It's been a couple of weeks since my Library Instruction class Skyped with academic librarian Maria T. Accardi. I'm still fangirling and continuing to think about how the work I do is inherently feminist. Maria wrote Feminist Pedagogy for Library Instruction, which for those faithful blog readers, will know that I read this book this summer. So it was nice to reread the book this fall and to have Maria speak to us about the ideas in the book and hear about her own practice of librarianship.
I've put together some of the tweets from that day, which I'll interweave with some of the main ideas of feminist pedagogy in librarian instruction.
For Maria she says, "At its simplest level, feminist pedagogy is concerned with gender justice and overcoming oppression" (2).
So what does this mean? It means being intentional with how we see and do things in our librarian practice. In her book, Maria talks about the value of a narrative, intuition, and experiential knowledge. It means valuing the students' experiences they bring to the table.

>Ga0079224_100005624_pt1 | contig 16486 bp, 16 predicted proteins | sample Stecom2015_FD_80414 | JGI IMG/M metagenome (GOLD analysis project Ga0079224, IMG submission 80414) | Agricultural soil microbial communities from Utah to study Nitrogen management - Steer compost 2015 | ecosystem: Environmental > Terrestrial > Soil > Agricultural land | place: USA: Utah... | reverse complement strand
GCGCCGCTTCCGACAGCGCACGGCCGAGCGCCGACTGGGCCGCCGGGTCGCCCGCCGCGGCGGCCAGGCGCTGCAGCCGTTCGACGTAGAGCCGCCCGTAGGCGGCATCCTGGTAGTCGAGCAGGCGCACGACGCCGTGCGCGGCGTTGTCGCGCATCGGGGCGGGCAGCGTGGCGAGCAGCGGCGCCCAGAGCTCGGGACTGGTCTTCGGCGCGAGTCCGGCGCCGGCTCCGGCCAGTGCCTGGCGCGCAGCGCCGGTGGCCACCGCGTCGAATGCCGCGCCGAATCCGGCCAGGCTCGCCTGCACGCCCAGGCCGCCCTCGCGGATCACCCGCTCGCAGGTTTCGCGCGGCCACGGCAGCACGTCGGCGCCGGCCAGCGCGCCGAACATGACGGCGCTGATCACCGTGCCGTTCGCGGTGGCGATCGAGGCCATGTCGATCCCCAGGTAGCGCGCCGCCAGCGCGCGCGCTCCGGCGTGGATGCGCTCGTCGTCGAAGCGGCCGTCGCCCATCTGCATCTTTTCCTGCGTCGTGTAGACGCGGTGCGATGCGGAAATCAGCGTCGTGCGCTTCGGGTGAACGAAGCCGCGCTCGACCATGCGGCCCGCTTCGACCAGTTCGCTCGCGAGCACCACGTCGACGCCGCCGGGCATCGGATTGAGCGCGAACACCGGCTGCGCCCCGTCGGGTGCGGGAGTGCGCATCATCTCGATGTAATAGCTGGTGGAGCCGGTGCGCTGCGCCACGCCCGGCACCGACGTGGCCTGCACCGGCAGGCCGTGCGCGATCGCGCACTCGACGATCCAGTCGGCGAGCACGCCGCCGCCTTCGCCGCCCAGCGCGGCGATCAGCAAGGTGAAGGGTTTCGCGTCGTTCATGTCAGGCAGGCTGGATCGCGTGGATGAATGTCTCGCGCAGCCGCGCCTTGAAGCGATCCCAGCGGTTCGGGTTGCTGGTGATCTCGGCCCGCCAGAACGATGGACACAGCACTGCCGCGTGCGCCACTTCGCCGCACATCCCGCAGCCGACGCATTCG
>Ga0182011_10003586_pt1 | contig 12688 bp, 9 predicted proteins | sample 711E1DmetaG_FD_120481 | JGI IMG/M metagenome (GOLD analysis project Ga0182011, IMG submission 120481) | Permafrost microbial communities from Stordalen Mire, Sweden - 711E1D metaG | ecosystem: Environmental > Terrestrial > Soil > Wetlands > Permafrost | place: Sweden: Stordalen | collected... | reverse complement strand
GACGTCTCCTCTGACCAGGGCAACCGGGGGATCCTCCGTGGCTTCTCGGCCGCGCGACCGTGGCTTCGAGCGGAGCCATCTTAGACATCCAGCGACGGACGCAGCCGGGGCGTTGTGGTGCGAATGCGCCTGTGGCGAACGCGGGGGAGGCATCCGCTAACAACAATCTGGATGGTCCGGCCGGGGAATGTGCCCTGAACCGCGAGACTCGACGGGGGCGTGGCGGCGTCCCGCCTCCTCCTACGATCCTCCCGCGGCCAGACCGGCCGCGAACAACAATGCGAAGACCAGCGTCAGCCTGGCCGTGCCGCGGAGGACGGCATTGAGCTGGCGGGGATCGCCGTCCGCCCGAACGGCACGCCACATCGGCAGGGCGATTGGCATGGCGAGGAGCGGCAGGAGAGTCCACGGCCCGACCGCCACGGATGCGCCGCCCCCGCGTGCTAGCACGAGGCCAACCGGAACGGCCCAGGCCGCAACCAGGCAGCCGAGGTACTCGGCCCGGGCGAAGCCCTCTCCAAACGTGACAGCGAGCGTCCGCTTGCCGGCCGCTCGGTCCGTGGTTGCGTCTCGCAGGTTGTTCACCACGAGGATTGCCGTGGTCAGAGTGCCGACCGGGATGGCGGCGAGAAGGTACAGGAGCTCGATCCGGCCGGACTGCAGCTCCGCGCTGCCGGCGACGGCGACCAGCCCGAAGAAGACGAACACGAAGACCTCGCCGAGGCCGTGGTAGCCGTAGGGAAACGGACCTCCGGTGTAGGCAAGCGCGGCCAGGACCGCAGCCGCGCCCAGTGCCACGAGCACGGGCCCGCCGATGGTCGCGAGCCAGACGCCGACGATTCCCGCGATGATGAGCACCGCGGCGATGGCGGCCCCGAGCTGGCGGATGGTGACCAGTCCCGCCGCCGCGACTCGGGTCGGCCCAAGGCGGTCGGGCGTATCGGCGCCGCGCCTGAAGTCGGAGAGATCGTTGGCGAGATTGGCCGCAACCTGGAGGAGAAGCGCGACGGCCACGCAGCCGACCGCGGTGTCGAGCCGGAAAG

This means creating a student-centered classroom/library space, and finding ways to care about the students/patrons/people/community we work with. It means consciousness raising, echoing back to the ideas of Paulo Freire. In our planning, we can find ways to raise critical consciousness, to explain the inherent rules and orders our society creates. Something as simple as choosing a feminist search term (women AND engineering) could results in a fruitful (and informative) search.
In order to do this (to help amplify unheard voices or raise critical consciousness), we need to really know the people we interact with. We have to care about the students/patrons/people/community we are working with and in. And Maria is quick to admit, this level of caring is not easy.
But for me, it's worth it. The results you get when you care are sometimes indescribable. As Maria was talking, I started to see the ways in which feminist pedagogy slips into how I conduct myself as a supervisor in my new job. My job is to integrate myself into two residence hall communities, to know my staff on a personal level, and to figure out how to make the libraries a better place for students to be and to use our resources.
And I've run into students who don't want anything to do with the libraries. However, I have hope. I need to keep reminding the students I am working with that their voices should be heard and finding ways to learn from their experiences.
Maria's talk was so helpful. It was confirming and inspiring and ahhh, the moments where I am reminded why I like being in grad school. That energy, that air, the possibilities. The framework that informs how I live and work and think about librarianship. It's something that has become a part of my thinking and I think it enhances what I do.
So thank you Maria, for your book and for your voice.